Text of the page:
MONDAY AUSUST 5th: A cold and windy sequent to the exciting and darker hours of the early morning. Hyde Bay proceeded to beat Chenango in baseball by a score of l2-4. Toby Reed and Andy Smith shared the pitching burden, topped off by first string varsity pitcher, John Slater. Because the Trenton Falls trip as delayed a day, we showed the Wednesday movie this evening. It was the famed “Naked Spur” featuring James Stewart and sundry bits of the landscape of southwestern United States.
THEN TUESDAY: Clear, cold, windy with occasional evening showers. The Trenton Falls trip braved the elements under the supervision of
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Bob Pickett, Sandy Jencks, Eddie Brown and Charlie Classen. Pat, Nat and Jim Main led out another Beaver Dam trip. One can hear Mrs. Beaver breathe a sigh of relief when these pesky campers have gone back to their homes. Jack Carver finished a re—made golf course, more ingenious, artistic and challenging than its famous predecessor. We had to put Larry Bilodeau back together with five stitches after a fall.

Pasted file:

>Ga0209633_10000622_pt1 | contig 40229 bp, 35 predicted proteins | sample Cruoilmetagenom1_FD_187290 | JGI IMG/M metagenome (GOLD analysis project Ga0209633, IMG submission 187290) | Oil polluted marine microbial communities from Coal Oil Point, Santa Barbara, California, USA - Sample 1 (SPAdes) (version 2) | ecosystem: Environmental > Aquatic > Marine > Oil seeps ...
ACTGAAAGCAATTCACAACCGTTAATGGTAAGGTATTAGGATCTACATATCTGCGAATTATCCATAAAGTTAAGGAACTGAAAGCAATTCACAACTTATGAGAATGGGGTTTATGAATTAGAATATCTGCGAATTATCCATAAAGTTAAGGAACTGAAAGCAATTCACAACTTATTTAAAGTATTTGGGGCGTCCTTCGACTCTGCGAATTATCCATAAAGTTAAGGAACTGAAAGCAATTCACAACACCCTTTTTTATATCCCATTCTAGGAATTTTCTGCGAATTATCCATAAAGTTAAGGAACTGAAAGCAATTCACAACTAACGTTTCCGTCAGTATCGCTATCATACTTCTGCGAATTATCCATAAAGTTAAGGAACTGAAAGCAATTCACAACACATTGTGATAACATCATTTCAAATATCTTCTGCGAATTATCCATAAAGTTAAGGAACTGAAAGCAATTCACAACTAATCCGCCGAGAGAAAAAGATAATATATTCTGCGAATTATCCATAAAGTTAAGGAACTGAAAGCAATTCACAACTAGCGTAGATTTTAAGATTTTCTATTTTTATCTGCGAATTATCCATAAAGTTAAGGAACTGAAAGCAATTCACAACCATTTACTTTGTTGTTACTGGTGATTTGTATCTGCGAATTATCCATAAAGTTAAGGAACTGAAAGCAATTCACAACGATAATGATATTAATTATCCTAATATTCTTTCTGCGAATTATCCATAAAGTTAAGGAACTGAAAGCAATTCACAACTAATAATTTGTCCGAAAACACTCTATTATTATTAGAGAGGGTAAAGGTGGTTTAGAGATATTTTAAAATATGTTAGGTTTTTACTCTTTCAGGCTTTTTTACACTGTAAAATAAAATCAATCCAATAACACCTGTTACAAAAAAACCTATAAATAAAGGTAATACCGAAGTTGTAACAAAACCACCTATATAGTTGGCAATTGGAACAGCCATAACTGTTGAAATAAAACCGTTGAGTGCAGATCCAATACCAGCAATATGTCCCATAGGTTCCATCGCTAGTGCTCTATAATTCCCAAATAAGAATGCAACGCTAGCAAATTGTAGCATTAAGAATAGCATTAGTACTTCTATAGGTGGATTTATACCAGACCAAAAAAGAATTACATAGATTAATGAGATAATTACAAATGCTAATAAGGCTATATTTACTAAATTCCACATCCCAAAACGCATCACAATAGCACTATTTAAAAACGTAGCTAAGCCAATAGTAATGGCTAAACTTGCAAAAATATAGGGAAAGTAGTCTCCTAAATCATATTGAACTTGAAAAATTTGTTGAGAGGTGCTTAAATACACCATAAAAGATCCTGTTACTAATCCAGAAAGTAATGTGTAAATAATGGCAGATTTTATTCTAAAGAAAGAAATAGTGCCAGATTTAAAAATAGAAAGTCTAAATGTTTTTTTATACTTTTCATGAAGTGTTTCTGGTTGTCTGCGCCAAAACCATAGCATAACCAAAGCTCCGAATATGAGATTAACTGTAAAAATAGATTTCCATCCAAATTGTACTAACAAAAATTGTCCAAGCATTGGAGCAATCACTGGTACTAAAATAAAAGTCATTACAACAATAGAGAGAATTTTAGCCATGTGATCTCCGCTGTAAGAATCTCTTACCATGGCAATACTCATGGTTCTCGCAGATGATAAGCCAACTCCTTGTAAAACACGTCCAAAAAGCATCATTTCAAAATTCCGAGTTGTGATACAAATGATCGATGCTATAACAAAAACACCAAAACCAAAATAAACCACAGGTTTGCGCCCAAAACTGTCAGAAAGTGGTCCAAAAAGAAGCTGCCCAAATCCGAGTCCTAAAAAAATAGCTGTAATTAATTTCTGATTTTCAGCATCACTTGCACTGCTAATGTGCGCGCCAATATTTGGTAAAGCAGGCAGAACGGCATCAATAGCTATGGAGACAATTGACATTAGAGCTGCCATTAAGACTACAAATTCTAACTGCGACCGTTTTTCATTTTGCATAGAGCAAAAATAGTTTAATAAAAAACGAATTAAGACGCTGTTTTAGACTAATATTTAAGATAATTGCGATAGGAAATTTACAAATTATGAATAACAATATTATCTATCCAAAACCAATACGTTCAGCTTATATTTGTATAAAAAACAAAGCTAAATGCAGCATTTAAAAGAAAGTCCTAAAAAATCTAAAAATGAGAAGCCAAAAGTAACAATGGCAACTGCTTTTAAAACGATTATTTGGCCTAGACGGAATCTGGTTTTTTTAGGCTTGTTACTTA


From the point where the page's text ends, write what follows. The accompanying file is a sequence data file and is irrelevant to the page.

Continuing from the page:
THE SEVENTH OF AUGUST: This day dawned clear, warmer and breezy. The golf course resembled a bee hive in clover time. Architect Carver led another ‘round—the—lake flotilla. His lieutenants were Don Campbell and Phil Schwartz. The surviving swimming councilors clocked many times in the swimming events.
CLEAR STILL WARMER AND THE EIGHTH OF AUGUST: The eight and nine year olds indulged in a swimming meet. Bry Danner assisted by Beaver Knight emulated the intrepid Garver by circumnavigating the Glimmerglass. In that same beautiful and placid element, John Groat passed his “D” test. On land, an important ball game with the little league team of Cooperstown was won in extra innings by a score of 8-6 when slugger Caskey fabricated a home run. Hunt Walker obtained three hits in as many visits to the plate. Timmy Allen pitched successfully to Bad Damon. That night, Mouldy and his sons, aided and abetted by Pat Cravener, Frank Pine and Jim Main, departed for Nebo on which lofty peak they spent a pleasant night. In the other direction, went Neale Smith and his tent, with U.L. Charlie McManus as assistant, with destination Gravelly.